I have been following Pope Francis’ travels to the Holy Lands. He prayed at the security wall separating Bethlehem from Israel. He prayed at the “wailing wall” which is the western wall of the 2nd temple in Jerusalem destroyed in 66 C.E. On top of the wall is the Muslim Dome of the Rock and the al Aqsa mosque.
Two friends from Argentina joined Pope Francis: Rabbi Abraham Skorka and Imam Omar Abbuod; Christian, Jew and Muslim together at the wall.
They embraced and prayed together. The Vatican spokesperson said: “I think this was the real answer to such problems that come from very long and profound difficulties….What can we do? We can pray. We can ask God to help us. We can love mutually and then embrace.”
In the face of protracted problems – issues that seem to have no resolution; Peace plan after peace plan – seemingly insurmountable problems – status of Jerusalem, right of return of the Palestinians, identifiable and secure borders, settlements, anti-Semitism, holocaust, occupation, Zionism, the Hamas charter; We can pray, love mutually and then embrace?
Well, not much else has worked. And I like that the pope, the imam and rabbi witnessed to another profound reality: instead of seeing religion as an intractable problem, perhaps religion can be a practical solution?
And at each moment of peace talks, as we inch forward or crawl backwards – always the question remains: is THIS the time of restoration? Is it going to work THIS time – or is THIS time the time when it all blows up?
Who knows when the time will come and in what form. I doubt whatever happens will meet the expectations of anyone: from preachers, to politicians, to pundits. And yet, as people of faith we have to hold out hope, don’t we? Because we trust that Jesus is coming again. Jesus doesn’t just leave – he leaves us with a promise.
We have to hope that at some point in time, real time – may it be in our time – that Palestinian and Israeli will sit down together under the olive tree and live in peace and safety. If we don’t hold on to hope, what is the alternative? We get strangled by despair.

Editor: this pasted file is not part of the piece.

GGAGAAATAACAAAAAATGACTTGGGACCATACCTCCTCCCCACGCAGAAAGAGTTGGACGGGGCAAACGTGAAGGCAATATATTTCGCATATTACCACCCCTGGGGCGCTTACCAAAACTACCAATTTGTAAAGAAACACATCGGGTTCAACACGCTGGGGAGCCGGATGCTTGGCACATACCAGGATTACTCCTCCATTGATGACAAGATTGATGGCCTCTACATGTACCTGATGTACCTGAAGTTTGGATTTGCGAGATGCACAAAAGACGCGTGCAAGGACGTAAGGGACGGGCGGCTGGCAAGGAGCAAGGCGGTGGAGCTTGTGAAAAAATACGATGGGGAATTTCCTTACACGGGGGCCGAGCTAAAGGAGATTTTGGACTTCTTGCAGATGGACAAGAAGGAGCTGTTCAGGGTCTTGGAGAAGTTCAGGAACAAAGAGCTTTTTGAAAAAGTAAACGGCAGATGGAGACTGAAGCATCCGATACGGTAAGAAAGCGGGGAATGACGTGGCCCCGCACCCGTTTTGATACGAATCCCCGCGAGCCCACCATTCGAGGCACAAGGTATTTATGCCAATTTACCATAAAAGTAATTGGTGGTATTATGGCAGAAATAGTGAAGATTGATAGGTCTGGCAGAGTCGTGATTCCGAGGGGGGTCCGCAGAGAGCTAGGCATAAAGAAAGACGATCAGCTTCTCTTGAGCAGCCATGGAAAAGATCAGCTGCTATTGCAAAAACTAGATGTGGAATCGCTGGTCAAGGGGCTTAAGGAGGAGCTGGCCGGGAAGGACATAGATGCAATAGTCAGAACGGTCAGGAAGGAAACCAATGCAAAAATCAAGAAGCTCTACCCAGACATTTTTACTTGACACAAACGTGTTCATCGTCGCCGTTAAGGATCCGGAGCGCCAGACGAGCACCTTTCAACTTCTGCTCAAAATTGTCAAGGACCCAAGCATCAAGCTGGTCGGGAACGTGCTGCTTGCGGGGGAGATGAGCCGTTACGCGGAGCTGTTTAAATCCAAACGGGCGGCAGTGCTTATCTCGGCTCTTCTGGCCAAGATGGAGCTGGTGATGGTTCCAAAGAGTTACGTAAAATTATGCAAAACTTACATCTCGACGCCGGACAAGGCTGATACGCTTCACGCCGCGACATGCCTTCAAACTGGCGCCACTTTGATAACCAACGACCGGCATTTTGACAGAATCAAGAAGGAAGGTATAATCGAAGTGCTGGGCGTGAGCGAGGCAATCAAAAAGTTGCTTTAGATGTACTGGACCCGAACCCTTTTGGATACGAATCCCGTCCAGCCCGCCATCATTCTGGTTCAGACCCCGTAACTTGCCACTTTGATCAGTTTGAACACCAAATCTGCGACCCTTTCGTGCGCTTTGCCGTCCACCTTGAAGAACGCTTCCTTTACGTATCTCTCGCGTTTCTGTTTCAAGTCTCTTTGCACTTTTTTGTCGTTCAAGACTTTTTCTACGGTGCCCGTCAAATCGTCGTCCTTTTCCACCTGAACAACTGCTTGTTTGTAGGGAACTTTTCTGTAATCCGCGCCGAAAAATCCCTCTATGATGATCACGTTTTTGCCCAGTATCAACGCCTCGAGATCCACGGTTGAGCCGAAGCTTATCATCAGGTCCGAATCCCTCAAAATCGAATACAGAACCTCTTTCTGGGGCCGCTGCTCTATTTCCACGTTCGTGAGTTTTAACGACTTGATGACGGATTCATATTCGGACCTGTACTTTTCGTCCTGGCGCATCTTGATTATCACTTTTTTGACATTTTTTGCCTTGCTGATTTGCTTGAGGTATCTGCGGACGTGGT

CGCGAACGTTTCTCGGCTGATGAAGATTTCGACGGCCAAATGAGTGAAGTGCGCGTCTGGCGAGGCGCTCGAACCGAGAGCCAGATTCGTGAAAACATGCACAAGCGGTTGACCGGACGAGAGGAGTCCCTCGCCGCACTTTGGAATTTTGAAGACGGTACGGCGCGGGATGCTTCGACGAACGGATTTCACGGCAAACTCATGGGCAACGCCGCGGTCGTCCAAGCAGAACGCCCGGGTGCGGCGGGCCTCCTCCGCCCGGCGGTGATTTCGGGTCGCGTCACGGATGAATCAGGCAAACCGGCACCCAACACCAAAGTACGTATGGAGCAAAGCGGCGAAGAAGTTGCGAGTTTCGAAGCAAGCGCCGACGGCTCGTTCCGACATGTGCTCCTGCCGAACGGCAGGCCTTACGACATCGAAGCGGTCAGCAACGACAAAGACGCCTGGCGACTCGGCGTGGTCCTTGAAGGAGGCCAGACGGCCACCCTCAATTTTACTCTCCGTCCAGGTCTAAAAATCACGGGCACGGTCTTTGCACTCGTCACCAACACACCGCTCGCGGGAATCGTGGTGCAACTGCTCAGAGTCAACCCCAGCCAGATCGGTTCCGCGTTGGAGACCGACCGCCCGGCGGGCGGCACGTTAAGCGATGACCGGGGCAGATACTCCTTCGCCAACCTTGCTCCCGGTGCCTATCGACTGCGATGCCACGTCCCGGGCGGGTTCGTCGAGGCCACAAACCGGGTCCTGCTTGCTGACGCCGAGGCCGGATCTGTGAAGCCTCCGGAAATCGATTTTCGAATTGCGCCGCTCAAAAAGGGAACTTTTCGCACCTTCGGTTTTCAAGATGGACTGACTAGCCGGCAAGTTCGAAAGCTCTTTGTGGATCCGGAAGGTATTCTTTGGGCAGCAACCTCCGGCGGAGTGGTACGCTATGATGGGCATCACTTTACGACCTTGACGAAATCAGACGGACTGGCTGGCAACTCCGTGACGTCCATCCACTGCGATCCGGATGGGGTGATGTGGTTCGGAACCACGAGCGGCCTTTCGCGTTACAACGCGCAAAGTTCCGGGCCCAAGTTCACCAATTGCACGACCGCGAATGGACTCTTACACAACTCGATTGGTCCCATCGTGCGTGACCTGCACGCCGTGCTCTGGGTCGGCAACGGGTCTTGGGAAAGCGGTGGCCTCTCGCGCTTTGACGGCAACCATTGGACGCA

Pray, love mutually and then embrace.
In some way, this is exactly what the angel told his disciples to do after Jesus departed from them, ascended into heaven to sit on the right hand of God, from which “he will come again to judge the quick and the dead” – as our creeds profess.
The disciples after spending these days with him asked him: They ask Jesus: “Is this the time when you will restore the kingdom to Israel?”
Jesus says: “It is not for you to know the times or periods that the Father has set by his own authority… But you will receive power… you will be my witnesses to the ends of the earth.”
And as Jesus departs from them and they are gazing in to the heavens – the angels tell them: don’t stand here – you have to prepare for the work that you will do: get back into the city.
And so the disciples go back to the upper room and there they “constantly devoted themselves to prayer…” We know from other passages in Acts that they shared everything in common – they loved each other mutually, and together, in common cause, they embraced and waited.
And Pentecost came and the disciples had things to do – to witness to the world the love of Jesus Christ, to keep hope alive that in the midst of the everyday – when things get so muddled, so confused – that something else was happening and that in time, in God’s time all would be revealed.
How much of your life do you spend waiting? Wondering if THIS is the time that it will all work out? Will I get that job?” Will she say “yes?”